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Early Adolescence (12-14 years old) (page 2)

— Centers for Disease Control and Prevention
Updated on Nov 12, 2009

Safety First

Motor vehicle crashes are the leading cause of death among 12 to 14 year olds. Injuries from sports and other activities are also common.

  • Make sure your teenager knows about the importance of wearing seatbelts. Visit the National Highway Traffic Safety Administration for more information.
  • Encourage your teenager to wear a helmet when riding a bike, motorcycle, or all-terrain vehicle.
  • Talk with your teenager about the dangers of drugs, drinking, smoking, and risky sexual activity. Ask him what he knows and thinks about these issues, and share your thoughts and feelings with him. Listen to what she says and answer her questions honestly and directly.
  • Talk with your teenager about the importance of having friends who are interested in positive activities. Encourage him to avoid peers who pressure him to make unhealthy choices.
  • Know where your teenager is and whether an adult is present. Make plans with her for when she will call you, where you can find her, and what time you expect her home.
  • Set clear rules for your teenager when he is home alone. Talk about such issues as having friends at the house; how to handle unsafe situations (emergencies, fire, drugs, sex, etc.) and homework or household tasks to complete.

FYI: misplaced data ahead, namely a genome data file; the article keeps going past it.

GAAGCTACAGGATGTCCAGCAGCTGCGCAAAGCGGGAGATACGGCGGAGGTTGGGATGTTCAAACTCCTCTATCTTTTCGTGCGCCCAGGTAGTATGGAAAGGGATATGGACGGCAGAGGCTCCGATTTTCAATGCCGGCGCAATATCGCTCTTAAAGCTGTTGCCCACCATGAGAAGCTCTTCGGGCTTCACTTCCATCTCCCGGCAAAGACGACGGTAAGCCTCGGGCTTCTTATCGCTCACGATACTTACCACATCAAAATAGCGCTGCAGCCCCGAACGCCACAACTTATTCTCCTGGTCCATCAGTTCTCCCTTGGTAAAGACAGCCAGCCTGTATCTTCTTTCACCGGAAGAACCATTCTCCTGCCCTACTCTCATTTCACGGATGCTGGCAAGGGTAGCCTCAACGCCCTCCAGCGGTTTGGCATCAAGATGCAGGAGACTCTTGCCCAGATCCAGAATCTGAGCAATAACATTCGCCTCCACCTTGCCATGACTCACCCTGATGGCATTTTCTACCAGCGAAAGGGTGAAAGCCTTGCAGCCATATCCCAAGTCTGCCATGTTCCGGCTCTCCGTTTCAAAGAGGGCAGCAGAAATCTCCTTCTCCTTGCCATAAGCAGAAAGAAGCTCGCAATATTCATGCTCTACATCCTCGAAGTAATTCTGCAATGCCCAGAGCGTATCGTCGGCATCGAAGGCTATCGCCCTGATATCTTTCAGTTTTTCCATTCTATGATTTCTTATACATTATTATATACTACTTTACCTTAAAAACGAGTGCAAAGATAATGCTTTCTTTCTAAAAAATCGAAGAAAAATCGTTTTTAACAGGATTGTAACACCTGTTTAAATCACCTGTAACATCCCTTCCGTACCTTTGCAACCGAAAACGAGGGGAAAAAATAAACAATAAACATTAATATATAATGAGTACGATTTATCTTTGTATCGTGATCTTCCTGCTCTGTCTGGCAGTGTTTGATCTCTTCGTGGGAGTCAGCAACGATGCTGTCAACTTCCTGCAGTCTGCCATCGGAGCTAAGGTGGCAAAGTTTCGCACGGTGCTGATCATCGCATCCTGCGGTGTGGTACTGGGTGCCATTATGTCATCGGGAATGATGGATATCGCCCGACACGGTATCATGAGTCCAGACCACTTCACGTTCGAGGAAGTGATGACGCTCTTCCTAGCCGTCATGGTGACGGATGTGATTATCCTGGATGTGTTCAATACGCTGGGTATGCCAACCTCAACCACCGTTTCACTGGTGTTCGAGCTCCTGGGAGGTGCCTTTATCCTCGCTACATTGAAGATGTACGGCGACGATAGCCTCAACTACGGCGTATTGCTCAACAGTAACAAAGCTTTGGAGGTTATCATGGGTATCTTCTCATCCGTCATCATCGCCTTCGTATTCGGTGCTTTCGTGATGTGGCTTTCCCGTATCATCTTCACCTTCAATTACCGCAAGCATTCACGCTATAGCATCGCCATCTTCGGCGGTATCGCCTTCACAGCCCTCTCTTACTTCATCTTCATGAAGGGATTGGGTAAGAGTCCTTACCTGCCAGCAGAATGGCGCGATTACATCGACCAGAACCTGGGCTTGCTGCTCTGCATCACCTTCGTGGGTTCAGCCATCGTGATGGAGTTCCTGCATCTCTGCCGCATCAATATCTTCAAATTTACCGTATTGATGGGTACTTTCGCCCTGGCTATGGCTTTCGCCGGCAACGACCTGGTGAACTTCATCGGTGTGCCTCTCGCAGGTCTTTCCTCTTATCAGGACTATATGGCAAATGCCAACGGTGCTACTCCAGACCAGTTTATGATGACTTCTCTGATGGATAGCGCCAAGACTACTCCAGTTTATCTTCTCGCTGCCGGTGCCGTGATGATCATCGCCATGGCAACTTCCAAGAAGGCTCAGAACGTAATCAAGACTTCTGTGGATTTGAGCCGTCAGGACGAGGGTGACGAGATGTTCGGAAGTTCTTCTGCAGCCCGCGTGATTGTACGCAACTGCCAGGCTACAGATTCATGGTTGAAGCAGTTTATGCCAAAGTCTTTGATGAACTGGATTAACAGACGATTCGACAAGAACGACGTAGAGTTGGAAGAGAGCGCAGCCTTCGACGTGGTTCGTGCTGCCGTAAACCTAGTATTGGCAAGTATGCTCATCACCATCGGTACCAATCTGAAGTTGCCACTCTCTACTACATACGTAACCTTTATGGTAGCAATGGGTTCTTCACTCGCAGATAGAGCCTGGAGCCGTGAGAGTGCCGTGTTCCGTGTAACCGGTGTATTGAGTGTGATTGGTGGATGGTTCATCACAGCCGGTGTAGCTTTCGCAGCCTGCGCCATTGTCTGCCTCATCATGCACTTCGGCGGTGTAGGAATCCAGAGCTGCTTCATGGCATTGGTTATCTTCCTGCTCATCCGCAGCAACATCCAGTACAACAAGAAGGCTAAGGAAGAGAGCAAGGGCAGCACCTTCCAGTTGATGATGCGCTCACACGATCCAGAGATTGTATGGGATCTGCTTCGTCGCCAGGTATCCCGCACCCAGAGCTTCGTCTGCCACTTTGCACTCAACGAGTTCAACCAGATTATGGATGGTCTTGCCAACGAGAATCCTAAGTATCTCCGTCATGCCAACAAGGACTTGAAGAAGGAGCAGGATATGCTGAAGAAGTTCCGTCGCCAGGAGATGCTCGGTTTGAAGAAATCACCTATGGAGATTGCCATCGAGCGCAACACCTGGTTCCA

Links for Parents

The American Academy of Child & Adolescent Psychiatry has many fact sheets for parents on child and adolescent health and development.

CDC’s Adolescent Reproductive Health webpage has information on teen pregnancy, sexually transmitted infections, HIV; the latest research, data and statistics on teen health; and evidence-based prevention programs promoting adolescent reproductive health.

CDC’s Healthy Youth! webpage has information about six kinds of health behavior that contribute to the leading causes of death and disability for teenagers and adults.  Other important issues affecting children and teenagers are also addressed.

KidsHealth by the Nemours Foundation has very useful information for parents, teens, and kids.

The National Institute of Mental Health at the National Institutes of Health has information on mental disorders affecting children and adolescents.

The National Highway Traffic Safety Administration has information on safety recalls, and safety tips for children riding in motor vehicles, walking, biking, playing outside, waiting at school bus stops, and more.

Talk With Your Kids is a national initiative by Children Now and the Kaiser Family Foundation to encourage parents to talk with their children early and often about tough issues like sex, HIV/AIDS, violence, and alcohol and drug abuse.

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